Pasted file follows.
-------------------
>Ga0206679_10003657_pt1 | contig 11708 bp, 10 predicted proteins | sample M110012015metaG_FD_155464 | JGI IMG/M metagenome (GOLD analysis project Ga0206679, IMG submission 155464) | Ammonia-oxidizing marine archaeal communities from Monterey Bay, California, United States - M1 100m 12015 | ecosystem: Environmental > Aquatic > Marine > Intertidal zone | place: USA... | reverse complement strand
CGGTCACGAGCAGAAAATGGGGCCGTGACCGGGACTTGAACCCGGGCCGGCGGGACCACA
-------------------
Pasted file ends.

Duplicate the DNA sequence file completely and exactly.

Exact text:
>Ga0206679_10003657_pt1 | contig 11708 bp, 10 predicted proteins | sample M110012015metaG_FD_155464 | JGI IMG/M metagenome (GOLD analysis project Ga0206679, IMG submission 155464) | Ammonia-oxidizing marine archaeal communities from Monterey Bay, California, United States - M1 100m 12015 | ecosystem: Environmental > Aquatic > Marine > Intertidal zone | place: USA... | reverse complement strand
CGGTCACGAGCAGAAAATGGGGCCGTGACCGGGACTTGAACCCGGGCCGGCGGGACCACA